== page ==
The UN General-Secretary’s special envoy discussed the ministry's efforts to support private sector development and urged continued dialogue with women entrepreneurs, the UN Assistance Mission in Afghanistan (UNAMA) said on Twitter.
“UN envoy (Roza) Otunbayeva and Ramiz Alakbarov (OCHA humanitarian coordinator) discussed with de facto authorities’ Ministry of Industry & Commerce efforts to support private sector development, urging continued dialogue with women entrepreneurs in order to help their and Afghanistan's advancement,” UNAMA said.
The Ministry of Industry and Commerce said that the meeting covered women’s access to regional and world markets as well as support for women entrepreneurs.
“There were talks about the facilitation of trade licenses for women entrepreneurs, which we had already issued for women ourselves. We provided women with licenses to work and to do business and have companies. And there was discussion over women entrepreneurs' access to free markets,” said Akhundzada Abdul Salam, a spokesman for the MoIC.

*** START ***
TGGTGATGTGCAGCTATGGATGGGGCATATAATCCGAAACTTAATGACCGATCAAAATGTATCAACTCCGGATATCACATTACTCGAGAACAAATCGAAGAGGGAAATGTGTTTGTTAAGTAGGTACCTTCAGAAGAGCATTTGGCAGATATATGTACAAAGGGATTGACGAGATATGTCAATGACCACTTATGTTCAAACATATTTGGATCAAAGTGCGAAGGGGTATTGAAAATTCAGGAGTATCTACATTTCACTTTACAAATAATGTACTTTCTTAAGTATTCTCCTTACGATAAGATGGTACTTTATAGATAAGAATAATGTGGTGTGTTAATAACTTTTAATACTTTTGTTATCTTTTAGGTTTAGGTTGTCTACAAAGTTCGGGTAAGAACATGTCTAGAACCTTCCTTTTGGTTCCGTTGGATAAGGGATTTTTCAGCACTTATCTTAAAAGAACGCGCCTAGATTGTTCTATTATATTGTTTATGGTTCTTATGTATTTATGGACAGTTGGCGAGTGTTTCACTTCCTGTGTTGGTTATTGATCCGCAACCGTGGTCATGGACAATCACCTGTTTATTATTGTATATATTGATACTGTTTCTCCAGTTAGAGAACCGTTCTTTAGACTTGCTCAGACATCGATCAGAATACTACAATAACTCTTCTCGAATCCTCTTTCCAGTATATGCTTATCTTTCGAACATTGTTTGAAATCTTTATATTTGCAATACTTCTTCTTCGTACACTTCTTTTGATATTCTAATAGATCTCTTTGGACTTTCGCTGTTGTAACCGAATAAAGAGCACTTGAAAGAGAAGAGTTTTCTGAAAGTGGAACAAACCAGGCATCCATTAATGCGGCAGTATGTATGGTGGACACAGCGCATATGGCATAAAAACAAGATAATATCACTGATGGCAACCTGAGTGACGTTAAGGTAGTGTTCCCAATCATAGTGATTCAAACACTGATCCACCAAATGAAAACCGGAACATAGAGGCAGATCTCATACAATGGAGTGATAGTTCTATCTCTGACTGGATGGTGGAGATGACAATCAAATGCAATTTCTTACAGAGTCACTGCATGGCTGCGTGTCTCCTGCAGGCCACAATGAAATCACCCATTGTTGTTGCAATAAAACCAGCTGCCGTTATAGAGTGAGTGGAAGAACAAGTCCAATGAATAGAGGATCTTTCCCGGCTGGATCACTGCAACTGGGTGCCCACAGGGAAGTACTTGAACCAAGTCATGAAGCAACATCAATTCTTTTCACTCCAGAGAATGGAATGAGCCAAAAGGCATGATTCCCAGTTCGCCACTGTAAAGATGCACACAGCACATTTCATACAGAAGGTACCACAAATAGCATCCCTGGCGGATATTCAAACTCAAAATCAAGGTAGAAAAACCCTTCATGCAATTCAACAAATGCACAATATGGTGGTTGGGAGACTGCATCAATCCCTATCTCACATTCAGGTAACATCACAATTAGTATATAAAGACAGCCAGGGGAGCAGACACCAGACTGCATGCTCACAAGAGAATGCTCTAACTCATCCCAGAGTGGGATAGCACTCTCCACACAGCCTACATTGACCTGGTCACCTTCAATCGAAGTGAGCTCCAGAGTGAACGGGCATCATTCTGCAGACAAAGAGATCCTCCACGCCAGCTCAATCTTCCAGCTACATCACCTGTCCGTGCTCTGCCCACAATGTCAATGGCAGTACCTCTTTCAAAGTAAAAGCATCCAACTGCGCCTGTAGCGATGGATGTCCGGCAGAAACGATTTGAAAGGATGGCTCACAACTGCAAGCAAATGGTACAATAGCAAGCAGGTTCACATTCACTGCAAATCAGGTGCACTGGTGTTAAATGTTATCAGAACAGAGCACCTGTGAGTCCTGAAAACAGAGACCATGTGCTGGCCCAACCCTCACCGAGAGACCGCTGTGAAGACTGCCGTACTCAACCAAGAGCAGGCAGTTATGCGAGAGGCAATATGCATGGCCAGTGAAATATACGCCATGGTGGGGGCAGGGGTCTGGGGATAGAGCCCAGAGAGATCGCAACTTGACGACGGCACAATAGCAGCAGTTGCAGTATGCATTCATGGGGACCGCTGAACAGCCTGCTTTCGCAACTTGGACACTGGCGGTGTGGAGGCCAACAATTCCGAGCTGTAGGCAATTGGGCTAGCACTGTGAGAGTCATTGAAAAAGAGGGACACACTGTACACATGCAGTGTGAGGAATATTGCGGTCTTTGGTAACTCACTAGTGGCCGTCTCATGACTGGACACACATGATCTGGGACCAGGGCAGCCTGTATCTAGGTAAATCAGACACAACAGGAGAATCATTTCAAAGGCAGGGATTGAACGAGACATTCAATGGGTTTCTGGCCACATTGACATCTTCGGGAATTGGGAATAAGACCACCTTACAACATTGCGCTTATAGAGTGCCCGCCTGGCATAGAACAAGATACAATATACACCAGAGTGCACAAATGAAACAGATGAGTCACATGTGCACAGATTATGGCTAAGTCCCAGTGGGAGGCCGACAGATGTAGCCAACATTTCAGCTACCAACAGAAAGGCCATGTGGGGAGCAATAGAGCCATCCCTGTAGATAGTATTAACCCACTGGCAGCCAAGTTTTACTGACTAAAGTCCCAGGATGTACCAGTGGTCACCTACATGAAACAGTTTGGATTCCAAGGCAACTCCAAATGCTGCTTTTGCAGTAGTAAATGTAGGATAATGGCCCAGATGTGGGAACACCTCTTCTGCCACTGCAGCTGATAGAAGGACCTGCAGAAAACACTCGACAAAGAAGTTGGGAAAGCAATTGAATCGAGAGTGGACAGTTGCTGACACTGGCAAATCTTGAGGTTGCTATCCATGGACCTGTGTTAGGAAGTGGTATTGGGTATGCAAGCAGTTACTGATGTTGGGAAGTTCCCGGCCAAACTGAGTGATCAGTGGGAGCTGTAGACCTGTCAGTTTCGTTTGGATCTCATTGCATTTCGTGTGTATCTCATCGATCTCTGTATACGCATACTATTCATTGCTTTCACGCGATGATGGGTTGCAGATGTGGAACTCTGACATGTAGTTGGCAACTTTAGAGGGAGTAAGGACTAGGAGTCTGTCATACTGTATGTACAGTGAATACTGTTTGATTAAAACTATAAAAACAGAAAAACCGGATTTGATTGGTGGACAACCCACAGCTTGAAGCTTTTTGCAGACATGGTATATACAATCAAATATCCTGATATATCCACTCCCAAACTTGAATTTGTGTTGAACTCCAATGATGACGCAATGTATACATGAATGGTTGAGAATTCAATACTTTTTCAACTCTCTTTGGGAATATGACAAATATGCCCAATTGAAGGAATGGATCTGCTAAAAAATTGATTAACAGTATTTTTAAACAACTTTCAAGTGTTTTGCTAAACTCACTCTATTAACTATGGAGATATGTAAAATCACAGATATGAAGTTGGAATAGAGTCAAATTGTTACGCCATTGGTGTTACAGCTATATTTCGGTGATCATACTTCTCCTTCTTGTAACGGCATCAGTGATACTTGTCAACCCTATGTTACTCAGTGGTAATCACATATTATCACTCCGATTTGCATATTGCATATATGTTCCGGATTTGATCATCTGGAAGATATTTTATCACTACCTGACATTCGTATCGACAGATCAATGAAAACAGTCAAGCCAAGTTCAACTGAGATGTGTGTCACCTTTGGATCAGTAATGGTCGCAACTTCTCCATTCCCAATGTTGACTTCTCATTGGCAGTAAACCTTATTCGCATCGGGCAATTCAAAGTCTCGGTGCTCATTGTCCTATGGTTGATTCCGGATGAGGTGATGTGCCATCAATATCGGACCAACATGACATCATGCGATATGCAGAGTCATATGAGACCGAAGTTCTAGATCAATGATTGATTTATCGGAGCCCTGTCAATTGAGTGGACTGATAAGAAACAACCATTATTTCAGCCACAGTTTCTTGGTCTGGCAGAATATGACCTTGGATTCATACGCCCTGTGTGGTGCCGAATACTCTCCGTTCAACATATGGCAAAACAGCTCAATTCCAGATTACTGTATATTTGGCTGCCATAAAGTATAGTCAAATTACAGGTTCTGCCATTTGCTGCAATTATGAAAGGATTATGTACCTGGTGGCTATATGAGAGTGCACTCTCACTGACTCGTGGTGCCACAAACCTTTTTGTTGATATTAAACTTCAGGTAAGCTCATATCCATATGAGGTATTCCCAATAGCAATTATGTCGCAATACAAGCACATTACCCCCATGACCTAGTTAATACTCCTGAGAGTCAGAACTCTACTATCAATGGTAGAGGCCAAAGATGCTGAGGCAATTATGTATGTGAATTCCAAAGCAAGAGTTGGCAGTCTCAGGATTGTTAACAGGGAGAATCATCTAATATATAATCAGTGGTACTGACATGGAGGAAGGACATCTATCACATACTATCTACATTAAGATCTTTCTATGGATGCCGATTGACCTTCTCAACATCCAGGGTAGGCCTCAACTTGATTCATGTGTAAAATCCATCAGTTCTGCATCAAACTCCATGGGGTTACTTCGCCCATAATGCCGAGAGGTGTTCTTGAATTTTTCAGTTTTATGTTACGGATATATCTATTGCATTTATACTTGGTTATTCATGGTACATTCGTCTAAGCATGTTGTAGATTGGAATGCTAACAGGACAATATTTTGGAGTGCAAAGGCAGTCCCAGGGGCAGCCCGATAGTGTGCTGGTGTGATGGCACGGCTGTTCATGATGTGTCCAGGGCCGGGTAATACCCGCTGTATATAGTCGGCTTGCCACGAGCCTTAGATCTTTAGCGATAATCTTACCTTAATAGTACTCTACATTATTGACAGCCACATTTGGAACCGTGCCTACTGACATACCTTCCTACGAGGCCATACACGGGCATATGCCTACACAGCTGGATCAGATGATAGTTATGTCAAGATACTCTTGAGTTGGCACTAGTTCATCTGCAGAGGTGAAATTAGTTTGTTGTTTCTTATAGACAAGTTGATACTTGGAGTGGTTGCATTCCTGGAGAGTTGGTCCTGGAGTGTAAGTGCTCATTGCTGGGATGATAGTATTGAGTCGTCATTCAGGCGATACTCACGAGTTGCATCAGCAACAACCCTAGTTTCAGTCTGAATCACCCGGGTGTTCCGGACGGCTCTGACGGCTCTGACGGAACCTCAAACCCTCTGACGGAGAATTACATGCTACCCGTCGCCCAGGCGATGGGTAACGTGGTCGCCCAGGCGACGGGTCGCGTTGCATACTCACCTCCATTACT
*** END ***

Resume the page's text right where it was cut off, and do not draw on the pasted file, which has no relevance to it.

Some women entrepreneurs complained of the lack of proper markets for their products.
“The women entrepreneurs unfortunately do not have domestic sales and access to outside markets. One of the problems is a shortage of budgets and another problem is a lack of markets,” said Nafisa, an entrepreneur.
Meanwhile, economists believe that supporting women entrepreneurs can help the economic growth of the country.
“The economic growth of women can help in the alleviation of poverty in the society and the support of national revenue; the economic independence of women is a move toward the improvement of society,” said Seyar Qureshi, an economist.
“Unfortunately, restrictions on banks have affected economic activities and caused challenges in international trade both in imports and exports,” said Abdul Naseer Rishtia, an economist.
This comes as some traders expressed concerns that the private sector has been facing challenges in money transactions.
According to the statistics of the Afghanistan Chamber of Commerce and Industry (ACIM), around 4,000 women has official licenses for business activities in the country.